Salted Caramels

salted caramels - trust in kim

My mom likes to buy salted caramels, so I thought this year at Christmas I would surprise her and make her some of these fleur-de-sel caramels. These are so addictive! And they look pretty wrapped up in parchment paper, like little Christmas crackers.

This recipe isn’t difficult, but it does take a bit of patience to allow it to cook slowly. If you have some good music playing the time will fly by.

A candy thermometer is helpful but not essential in making these. I’ve had problems in the past with a candy thermometer that is not accurate, so I recommend testing the accuracy of your thermometer by placing it in boiling water – it should read 212F.

What you need:

  • 2 cups granulated sugar
  • 2 cups heavy cream (I used Avalon organic cream)
  • 1 cup light corn syrup
  • 1/2 teaspoon salt
  • 5 tablespoons butter
  • 1 teaspoon vanilla
  • fleur se sel
  • parchment paper
  • optional: 3 oz chocolate (I used 2 oz semi-sweet and 1 oz bitter-sweet)

What you do:

  1. Line a 9×9-inch pan with lightly buttered parchment paper.
  2. Combine the sugar, syrup,salt and one cup of the cream in a large pot. Place on medium heat, stirring constantly with a wooden spoon or silicone spatula until it boils. This may take a while, but make sure you don’t raise the heat to hurry it up – it needs to stay on medium
  3. As the sugar mixture continues to boil, slowly drizzle in the cream, continuing to stir. Reduce heat to medium-low and continue to boil for 5-6 minutes, stirring little.
  4. Add the butter, 1 tablespoon at a time so the mixture keeps boiling, and stir until melted.
  5. For the next steps you need to have patience, as you will need to stir from time to time for about 30-40 minutes.  Continue boiling over medium-low heat, stirring occasionally.  You will begin to see the mixture turn a more caramel-brown colour.  If you’ve got a candy thermometer, you want it to read 250F.  If you don’t have one, you can get a bowl of ice water and place a drop of the mixture into it.  When it forms a “firm ball” in the ice water, take it off the heat right away. After about 40 minutes I finally turned the heat up a little higher because it still hadn’t reached the right temperature and I was running out of time, but they turned out perfectly.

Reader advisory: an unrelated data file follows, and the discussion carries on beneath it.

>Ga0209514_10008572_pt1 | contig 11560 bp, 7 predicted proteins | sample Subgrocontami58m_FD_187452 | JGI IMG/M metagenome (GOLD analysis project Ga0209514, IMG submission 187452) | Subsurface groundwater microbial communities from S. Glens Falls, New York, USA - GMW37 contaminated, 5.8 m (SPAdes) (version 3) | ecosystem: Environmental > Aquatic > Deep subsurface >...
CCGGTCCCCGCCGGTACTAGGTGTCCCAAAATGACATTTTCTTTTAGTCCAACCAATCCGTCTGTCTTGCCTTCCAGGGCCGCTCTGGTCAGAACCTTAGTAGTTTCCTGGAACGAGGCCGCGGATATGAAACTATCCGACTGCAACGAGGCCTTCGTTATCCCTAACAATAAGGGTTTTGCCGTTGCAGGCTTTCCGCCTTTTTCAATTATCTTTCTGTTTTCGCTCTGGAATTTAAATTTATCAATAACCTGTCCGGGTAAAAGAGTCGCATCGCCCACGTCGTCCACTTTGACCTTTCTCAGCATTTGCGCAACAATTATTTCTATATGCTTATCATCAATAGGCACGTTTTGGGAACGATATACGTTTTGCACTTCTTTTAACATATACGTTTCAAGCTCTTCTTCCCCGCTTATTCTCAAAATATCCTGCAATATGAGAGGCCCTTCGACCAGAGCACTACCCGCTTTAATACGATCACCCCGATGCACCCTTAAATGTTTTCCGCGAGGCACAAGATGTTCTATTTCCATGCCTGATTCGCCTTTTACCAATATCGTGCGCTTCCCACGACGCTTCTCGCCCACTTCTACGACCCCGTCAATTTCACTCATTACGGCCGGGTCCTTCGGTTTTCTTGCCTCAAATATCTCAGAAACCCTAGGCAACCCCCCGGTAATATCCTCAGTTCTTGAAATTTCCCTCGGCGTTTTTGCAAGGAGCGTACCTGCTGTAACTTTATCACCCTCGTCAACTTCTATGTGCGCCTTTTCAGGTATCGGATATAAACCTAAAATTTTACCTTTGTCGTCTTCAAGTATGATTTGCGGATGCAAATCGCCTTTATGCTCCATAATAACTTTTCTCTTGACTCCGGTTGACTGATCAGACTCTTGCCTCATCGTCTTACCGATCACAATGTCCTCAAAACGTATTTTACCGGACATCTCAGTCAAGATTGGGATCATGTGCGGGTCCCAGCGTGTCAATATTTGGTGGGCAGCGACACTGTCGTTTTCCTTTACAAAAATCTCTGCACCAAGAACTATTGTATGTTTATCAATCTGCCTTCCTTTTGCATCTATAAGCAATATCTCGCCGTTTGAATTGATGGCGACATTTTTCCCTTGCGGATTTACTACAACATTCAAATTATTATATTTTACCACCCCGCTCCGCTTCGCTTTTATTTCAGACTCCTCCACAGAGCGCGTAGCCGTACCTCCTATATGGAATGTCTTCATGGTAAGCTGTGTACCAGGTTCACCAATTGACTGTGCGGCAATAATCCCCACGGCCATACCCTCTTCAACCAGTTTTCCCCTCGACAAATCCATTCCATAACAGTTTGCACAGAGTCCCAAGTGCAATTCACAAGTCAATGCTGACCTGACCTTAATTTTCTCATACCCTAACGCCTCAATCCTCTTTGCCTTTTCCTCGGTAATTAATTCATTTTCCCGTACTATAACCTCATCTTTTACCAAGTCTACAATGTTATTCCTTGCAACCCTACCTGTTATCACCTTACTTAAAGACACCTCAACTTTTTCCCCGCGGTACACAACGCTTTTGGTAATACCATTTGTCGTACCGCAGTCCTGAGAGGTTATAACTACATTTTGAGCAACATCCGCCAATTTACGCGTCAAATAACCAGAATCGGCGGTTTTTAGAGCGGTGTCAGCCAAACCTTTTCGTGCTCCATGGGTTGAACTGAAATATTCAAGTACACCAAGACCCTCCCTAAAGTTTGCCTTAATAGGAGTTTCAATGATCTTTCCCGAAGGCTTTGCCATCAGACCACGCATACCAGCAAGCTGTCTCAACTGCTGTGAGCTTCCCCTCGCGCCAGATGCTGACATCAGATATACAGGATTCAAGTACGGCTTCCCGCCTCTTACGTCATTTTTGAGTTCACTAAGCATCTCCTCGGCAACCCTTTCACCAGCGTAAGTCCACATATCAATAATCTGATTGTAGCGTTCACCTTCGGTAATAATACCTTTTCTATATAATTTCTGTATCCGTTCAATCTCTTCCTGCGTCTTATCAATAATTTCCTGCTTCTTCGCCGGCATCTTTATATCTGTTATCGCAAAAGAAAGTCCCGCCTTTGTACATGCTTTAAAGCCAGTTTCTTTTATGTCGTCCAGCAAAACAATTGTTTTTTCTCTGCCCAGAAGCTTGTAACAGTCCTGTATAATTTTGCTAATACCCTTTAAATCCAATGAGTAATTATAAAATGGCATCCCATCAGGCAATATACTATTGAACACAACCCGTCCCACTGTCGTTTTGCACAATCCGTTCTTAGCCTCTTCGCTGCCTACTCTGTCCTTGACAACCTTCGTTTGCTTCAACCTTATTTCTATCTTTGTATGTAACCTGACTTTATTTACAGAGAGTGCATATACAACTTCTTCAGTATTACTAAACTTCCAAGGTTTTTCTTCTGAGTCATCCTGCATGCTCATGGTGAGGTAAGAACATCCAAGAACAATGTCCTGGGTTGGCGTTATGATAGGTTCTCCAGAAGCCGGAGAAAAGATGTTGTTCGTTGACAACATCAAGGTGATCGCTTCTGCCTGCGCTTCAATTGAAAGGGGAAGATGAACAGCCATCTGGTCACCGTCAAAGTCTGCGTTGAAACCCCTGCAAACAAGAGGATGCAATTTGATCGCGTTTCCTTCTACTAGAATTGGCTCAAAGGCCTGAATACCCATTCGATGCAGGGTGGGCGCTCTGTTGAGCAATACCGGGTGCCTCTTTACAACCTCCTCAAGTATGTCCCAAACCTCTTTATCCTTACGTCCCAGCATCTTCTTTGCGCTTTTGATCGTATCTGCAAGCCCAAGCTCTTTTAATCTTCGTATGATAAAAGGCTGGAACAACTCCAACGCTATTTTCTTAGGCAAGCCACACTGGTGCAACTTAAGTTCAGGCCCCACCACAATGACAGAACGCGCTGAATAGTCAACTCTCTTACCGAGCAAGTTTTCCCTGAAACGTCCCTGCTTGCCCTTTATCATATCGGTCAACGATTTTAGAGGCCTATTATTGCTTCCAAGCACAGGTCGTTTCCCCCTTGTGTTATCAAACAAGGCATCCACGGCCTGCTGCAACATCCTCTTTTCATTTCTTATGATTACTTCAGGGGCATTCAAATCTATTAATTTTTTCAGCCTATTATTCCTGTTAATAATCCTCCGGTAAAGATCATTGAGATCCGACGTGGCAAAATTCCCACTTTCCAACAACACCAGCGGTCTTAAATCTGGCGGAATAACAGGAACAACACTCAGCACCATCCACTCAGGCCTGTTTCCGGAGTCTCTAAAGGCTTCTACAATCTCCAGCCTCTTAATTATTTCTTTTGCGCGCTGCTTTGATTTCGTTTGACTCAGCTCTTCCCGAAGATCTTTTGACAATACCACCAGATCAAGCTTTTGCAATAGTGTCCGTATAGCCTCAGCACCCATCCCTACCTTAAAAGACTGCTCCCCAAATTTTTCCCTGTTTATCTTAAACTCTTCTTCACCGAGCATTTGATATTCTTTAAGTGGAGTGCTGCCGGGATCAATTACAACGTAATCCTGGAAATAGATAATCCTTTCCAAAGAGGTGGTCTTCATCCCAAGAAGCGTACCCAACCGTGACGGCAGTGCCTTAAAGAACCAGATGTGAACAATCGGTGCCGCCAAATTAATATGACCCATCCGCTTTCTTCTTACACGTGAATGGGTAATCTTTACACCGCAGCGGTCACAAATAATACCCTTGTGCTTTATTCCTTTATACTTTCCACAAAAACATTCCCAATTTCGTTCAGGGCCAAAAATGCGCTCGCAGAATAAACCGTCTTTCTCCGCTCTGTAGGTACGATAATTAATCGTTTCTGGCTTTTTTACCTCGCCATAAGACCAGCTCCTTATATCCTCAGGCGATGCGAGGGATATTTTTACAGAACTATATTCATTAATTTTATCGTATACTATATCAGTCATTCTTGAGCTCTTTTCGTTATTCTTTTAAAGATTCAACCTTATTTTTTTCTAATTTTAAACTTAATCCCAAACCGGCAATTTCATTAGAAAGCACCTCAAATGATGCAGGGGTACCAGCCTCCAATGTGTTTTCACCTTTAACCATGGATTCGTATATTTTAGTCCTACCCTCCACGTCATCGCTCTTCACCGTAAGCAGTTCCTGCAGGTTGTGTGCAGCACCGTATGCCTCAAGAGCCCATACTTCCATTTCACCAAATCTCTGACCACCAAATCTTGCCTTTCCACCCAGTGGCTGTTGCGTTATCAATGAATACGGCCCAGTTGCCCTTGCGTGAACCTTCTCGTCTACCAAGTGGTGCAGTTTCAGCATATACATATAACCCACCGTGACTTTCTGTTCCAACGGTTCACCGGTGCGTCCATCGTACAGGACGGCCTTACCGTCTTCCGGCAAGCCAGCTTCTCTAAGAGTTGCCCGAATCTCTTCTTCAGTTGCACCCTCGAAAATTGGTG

6.  After removing from the heat, immediately stir in the vanilla.
  7. Pour immediately into the parchment-lined pan.  Just pour it in and don’t scrape the caramel from the bottom of the pot, to avoid crystallization.  Of course you can scrape the remaining bit out into another container and eat it – it tastes great too!
  8. Allow the caramel to cool completely, then remove it from the pan by pulling up the parchment paper.
  9. With a lightly buttered knife, cut into desired shapes.  (At this point if you are going to dip the caramels in chocolate you will do that.) Press the caramels into the fleur de sel so they have a little bit on one side.
  10. Parchment paper is great for wrapping the individual caramels. Just cut it into rectangles and twist the ends up. I like to use a piece of parchment to pick up the caramels when I am working with them to avoid getting fingerprints on them.
  11. Enjoy! And share!

While making these I listened to and sang along to Whitehorse’s album, The Fate of the World Depends on this Kiss.